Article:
SYNOPSIS:  Nisreen took me on a driving tour through Dubai.  I visited two of the most famous hotels, rode the metro, and visited Emirate Mall.


Dubai is like Versailles.  Louis the XIV was the greatest ruler of his time.  He knew it and he knew how to show it.  An unusable swamp outside of Paris was drained at the cost of thousands of workers working and hundreds of workers dying of malaria, to create suitable grounds for Versailles.  A small hunting lodge of a couple of dozens of rooms was turned into a palace city of thousands of rooms housing thousands of nobles attended to by thousands of servants, cooks, gardeners, guards, soldiers.  After draining the ground, Louis wanted fountains and a grand canal in order to embellish the gardens, so water was pumped back into the palace – the most expensive day to day operating cost of the whole palace!   The emperor wants it, the emperor gets it!

France’s climate could not support citrus fruits, so green houses were built and orange trees planted in wooden boxes which could be lugged in and out as needed by hundreds of gardeners.  Shrubs and trees that were allowed to grow naturally anywhere else in the world were willed and forced into shape by “Edward Scissor-Hand” trained gardeners, hence the term “French Garden”.  Nothing was built or grown according to natural laws; all was but forced into shape by the will of the king.  And it all came about in record speed and it stunned the world.   If the emperor wanted it, he got it!

Dubai is like Versailles.   I don’t know whose vision it was, but the last Sheikh of Dubai is credited and loved for it.  Dubai seems to roll into one all the skyscrapers of New York and Chicago.  Instead of building them over a 150 year period, they were built over a 15 year span.  Everything here is new.  The roads are spotless, the buildings are shiny and clean; the cleanliness is haunting.  There isn’t a cigarette butt on the street, not a streak of dirtiness, not a shred of paper, not a speck of graffiti, no nothing.  How is that possible?!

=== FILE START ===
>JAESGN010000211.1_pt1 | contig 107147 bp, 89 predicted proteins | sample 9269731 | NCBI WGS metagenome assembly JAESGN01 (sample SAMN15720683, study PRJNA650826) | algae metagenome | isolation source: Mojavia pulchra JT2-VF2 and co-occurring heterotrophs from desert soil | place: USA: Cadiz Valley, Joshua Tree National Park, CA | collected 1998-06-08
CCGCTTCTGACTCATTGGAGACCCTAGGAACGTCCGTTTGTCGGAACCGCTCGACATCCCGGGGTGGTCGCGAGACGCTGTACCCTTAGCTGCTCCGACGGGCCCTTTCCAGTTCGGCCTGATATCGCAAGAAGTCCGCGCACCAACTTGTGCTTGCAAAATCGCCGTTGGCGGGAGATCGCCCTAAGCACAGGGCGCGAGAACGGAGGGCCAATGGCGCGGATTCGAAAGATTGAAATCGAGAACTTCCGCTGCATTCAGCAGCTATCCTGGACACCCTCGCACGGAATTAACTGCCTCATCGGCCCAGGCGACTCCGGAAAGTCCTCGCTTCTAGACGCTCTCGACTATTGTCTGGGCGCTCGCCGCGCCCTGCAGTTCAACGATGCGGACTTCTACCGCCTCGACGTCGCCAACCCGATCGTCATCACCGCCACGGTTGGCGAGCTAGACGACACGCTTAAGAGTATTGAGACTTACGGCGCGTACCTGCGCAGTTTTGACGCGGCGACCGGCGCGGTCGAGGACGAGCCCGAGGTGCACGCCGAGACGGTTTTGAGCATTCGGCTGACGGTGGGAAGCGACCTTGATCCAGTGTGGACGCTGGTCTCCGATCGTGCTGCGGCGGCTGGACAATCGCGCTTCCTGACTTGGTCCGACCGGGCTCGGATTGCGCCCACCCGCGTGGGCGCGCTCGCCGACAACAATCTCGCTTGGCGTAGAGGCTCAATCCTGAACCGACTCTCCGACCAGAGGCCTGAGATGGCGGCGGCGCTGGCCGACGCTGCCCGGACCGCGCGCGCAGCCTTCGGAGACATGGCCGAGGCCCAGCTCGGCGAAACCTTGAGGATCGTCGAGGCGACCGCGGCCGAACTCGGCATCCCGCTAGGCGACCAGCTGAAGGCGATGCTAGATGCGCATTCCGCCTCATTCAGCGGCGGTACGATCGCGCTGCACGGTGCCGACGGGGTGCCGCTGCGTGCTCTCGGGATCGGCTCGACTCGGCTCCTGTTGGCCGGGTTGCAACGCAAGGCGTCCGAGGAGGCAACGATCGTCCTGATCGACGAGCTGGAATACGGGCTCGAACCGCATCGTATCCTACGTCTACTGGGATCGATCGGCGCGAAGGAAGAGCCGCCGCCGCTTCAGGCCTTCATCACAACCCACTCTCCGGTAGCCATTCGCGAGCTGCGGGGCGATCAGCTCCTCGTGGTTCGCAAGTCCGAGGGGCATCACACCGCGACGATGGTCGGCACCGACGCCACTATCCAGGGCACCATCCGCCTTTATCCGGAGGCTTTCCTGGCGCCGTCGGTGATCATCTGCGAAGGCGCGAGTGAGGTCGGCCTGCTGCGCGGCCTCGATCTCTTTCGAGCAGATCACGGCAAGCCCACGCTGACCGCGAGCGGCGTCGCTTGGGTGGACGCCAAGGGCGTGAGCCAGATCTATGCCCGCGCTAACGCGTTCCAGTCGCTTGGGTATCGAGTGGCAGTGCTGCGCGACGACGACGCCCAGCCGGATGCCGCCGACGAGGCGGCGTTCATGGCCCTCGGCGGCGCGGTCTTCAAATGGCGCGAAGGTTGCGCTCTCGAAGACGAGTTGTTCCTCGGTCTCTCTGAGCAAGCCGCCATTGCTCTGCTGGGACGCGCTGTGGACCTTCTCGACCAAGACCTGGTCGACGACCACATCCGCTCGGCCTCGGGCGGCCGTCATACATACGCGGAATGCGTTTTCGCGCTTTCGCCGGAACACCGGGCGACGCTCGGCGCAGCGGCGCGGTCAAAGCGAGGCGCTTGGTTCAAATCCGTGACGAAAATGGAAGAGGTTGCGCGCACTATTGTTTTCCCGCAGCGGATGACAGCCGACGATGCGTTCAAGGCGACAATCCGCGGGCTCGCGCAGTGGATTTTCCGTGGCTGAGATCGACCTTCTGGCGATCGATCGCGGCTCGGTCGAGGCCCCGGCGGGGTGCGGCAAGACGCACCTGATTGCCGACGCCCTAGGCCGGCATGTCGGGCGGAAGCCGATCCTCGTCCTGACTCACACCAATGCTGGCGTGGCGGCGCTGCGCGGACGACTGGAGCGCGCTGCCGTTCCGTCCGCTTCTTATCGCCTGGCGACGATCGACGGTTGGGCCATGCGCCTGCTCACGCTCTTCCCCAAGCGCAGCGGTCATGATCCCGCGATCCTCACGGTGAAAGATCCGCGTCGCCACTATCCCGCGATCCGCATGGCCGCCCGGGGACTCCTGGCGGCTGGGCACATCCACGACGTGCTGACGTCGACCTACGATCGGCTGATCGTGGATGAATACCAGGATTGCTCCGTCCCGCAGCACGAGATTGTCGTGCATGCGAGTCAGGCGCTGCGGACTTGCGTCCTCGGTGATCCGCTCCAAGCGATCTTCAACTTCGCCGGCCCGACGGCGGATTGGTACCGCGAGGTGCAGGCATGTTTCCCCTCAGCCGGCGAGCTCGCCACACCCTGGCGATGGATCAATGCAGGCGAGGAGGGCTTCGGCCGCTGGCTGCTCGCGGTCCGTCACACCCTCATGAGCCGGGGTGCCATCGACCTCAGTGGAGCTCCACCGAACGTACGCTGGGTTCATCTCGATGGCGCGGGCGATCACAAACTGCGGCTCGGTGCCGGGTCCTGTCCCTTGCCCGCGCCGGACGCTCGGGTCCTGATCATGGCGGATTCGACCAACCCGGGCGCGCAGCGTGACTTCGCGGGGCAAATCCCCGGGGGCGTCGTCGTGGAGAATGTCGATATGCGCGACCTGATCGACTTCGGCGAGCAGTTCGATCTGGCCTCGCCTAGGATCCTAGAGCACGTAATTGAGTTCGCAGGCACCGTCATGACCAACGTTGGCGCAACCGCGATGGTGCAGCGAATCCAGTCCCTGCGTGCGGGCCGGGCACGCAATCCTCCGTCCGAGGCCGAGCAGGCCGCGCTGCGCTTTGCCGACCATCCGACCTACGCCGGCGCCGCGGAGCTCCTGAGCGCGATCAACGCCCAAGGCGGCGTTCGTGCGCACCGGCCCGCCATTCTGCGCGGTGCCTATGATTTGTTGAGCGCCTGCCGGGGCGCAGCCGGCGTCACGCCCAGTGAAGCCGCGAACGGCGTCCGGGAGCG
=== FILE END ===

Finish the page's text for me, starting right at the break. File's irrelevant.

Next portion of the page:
The city seems unreal.  Not only for its cleanliness and newness, but also for its emptiness.  There are cars running on the wide 6 lane avenues, but hardly any parked cars.  A few beach promenades, and a few residential areas have parked cars.  But each high rise has at least 5-10 floors of parking built in, so nearly all the cars are absorbed off the streets when not in use.

Where are the people?  In the hotels, the malls and at the beaches.  Three places, I hate with a passion.  There are some beach promenades where people hang out, sip coffee, and go shopping at boutiques.  The malls are full.   But there is no ordinary street life that I could see.  Mind you, I only had ½ a day to observe all of this and I may not have seen it all.  The beaches are full of foreigners getting a tan – this is winter here, so the temperatures are good:  25-30 degrees Celsius versus the 45-55 degrees in the summer.  If there are no people out and about now, I cannot imagine that they would be coming out of the woodwork during summer times.

The air conditioned, marble, brass and glass malls are full of people.  There seems to be a mall in every part of the city.  Forget the Mall of America!  Malls here are everything from cinemas to indoor skating rings, to shops, shops, shops, cafés, and restaurants.  Sounds similar enough to the American concept and I am sure it’s based on it.  But here everything is four times as large and each mall seems to prove at least one impossible point:  The Emirate Mall I visited had an indoor downhill ski slope!  No kidding.  I only pressed my nose against the glass and did not go in.  I watched kids sledding, throwing snow balls, ski lifts going up, and people skiing down.  There was frosty, the snow man and of course, it was snowing.  You rent a snow suit and off you go.  3 degrees Celsius below zero.  This is insane!  But it surely makes Louis XIV’s point.  If the emperor wants it, he gets it!